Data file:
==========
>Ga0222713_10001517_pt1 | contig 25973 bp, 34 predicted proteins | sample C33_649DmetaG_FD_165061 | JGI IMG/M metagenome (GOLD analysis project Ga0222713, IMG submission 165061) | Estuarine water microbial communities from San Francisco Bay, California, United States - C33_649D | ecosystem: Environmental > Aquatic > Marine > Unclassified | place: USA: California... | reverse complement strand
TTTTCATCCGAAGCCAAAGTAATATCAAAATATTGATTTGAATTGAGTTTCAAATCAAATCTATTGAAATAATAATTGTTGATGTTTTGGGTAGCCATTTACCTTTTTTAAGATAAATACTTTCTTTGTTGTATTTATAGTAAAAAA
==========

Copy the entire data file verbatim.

>Ga0222713_10001517_pt1 | contig 25973 bp, 34 predicted proteins | sample C33_649DmetaG_FD_165061 | JGI IMG/M metagenome (GOLD analysis project Ga0222713, IMG submission 165061) | Estuarine water microbial communities from San Francisco Bay, California, United States - C33_649D | ecosystem: Environmental > Aquatic > Marine > Unclassified | place: USA: California... | reverse complement strand
TTTTCATCCGAAGCCAAAGTAATATCAAAATATTGATTTGAATTGAGTTTCAAATCAAATCTATTGAAATAATAATTGTTGATGTTTTGGGTAGCCATTTACCTTTTTTAAGATAAATACTTTCTTTGTTGTATTTATAGTAAAAAA